My second year in the Interior Design and Architecture program at University of Idaho was all about abstraction. The studio based its curriculum on discarding the notion that a building is a just a box. A building can be much more than just a box. Humans need to inhabit spaces that are much more than boxes to lead a healthy life since we spend about 93% of our time indoors (Environmental Protection Agency).
The Elements of Art are line, shape, form, value, space, color and texture. All of these can be used to make a space for humans to inhabit. Architecture isn’t only about simply making a space for humans to function properly in, though. It’s also about giving the user an experience to stimulate interest. Otherwise we would just live in boxes.
“A growing body of research in cognitive science illuminates the physical and mental toll bland cityscapes exact on residents. Generally, these researchers argue that humans are healthier when they live among variety…or work in well-designed, unique spaces, rather than unattractive, generic ones”Jacoba Urist, The Cut
Contrasting two different buildings will show how valuable art is to architecture:
Arts West, University of Melbourne
The free flowing, geometric form of the coffered timber roof and vertical arrangement gives visual interest while at the same time mediates natural daylight and assists natural ventilation. The texture of the wood that is scattered throughout the building gives a clean, natural and fresh feel to the space. Lastly, the open space in the center of the building allows for flexibility and balance to the rest of the turns and corners surrounding the rest of the structure.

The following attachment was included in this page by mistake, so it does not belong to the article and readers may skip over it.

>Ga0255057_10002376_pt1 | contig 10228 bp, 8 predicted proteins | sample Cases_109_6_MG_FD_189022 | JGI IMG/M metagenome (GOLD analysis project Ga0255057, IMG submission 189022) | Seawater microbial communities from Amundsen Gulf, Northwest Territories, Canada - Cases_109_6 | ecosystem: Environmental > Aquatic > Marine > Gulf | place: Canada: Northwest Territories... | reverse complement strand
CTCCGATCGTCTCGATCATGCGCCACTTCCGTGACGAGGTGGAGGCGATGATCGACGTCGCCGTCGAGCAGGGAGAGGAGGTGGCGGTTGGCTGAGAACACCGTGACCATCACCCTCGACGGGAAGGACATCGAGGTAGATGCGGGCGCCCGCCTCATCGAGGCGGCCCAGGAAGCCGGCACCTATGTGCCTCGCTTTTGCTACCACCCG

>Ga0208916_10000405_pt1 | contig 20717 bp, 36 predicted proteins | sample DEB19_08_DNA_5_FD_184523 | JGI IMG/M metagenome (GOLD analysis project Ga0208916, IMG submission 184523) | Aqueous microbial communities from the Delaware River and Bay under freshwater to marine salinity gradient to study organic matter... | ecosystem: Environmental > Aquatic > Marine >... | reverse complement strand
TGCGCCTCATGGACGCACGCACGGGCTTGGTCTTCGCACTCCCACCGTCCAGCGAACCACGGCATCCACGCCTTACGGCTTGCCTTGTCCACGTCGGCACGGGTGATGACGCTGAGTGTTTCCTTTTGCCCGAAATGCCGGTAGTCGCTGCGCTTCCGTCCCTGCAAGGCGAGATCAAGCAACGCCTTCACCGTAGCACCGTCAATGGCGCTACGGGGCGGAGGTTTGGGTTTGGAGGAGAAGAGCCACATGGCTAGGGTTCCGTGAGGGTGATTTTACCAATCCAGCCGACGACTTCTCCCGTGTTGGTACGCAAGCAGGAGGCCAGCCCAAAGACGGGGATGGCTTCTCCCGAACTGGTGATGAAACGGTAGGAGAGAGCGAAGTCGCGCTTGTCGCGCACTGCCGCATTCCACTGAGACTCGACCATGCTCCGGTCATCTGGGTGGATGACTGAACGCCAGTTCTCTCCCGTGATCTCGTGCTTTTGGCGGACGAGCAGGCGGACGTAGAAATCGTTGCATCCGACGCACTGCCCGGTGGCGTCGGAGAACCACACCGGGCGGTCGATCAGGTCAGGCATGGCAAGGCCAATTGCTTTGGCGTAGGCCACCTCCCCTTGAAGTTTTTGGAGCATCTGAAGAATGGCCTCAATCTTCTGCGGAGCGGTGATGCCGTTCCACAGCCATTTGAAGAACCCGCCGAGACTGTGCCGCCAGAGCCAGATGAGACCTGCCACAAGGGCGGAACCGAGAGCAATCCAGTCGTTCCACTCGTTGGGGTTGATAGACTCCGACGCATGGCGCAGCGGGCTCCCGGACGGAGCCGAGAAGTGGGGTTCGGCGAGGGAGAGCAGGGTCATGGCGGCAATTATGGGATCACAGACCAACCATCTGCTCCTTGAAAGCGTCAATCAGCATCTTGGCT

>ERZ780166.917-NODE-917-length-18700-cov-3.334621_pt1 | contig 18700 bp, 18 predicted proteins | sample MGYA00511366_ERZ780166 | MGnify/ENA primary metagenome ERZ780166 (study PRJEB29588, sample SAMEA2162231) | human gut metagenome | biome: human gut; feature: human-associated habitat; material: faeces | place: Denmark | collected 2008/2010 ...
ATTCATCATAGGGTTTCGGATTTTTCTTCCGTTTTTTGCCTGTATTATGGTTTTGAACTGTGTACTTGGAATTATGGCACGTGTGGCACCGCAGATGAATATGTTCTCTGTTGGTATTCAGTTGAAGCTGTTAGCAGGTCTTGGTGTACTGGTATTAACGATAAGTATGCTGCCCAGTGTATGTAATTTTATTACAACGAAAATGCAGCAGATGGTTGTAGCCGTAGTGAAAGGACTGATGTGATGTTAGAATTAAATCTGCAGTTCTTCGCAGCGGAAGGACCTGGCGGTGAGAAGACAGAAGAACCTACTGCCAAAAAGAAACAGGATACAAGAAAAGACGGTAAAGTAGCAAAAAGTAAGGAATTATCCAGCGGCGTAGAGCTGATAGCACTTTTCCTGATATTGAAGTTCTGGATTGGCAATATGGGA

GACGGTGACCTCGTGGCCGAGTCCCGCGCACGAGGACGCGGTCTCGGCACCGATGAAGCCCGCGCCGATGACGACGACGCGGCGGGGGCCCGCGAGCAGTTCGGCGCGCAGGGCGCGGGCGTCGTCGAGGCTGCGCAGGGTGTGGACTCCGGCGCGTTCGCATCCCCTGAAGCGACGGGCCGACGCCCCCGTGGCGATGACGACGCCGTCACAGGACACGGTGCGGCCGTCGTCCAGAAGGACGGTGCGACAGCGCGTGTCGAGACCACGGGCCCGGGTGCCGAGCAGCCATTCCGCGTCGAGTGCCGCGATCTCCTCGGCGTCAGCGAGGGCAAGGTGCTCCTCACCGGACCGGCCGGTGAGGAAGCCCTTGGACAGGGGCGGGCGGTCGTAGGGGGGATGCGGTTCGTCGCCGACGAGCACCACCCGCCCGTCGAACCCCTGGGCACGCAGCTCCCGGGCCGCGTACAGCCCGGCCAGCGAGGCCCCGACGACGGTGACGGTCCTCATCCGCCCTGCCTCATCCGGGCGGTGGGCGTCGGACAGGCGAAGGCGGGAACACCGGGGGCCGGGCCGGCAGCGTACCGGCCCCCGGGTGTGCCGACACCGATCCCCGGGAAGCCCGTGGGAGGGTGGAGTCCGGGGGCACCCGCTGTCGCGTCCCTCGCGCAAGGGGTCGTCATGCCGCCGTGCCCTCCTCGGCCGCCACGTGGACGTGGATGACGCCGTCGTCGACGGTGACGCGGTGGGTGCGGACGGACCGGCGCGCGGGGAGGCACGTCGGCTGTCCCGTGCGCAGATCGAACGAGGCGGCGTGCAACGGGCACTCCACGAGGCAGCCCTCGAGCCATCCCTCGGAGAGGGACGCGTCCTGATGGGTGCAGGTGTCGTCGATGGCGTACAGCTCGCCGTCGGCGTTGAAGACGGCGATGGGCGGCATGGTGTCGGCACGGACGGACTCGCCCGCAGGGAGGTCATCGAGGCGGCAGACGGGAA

“While artists work from the real to the abstract, architects must work from the abstract to the real.”Steven Holl, The Brooklyn Rail
Health Sciences Center, Louisiana State University
The form of this building is exactly what my second-year studio told me not to do: make a perfect boxed structure. The interpreted line that the small windows dotting the building make, make it feel like a prison from the outside: boring to look at. The color of the building is very bland and is the same throughout the exterior.
images from Arch Daily; The Times-Picayune
- Environmental Protection Agency
- Urist, J. “The Psychological Cost of Boring Buildings.” The Cut. April 2016. https://www.thecut.com/2016/04/the-psychological-cost-of-boring-buildings.html
- Holl, S. “What is Architecture (Art?).” The Brooklyn Rail. September 2013. https://brooklynrail.org/2013/09/criticspage/what-is-architecture-art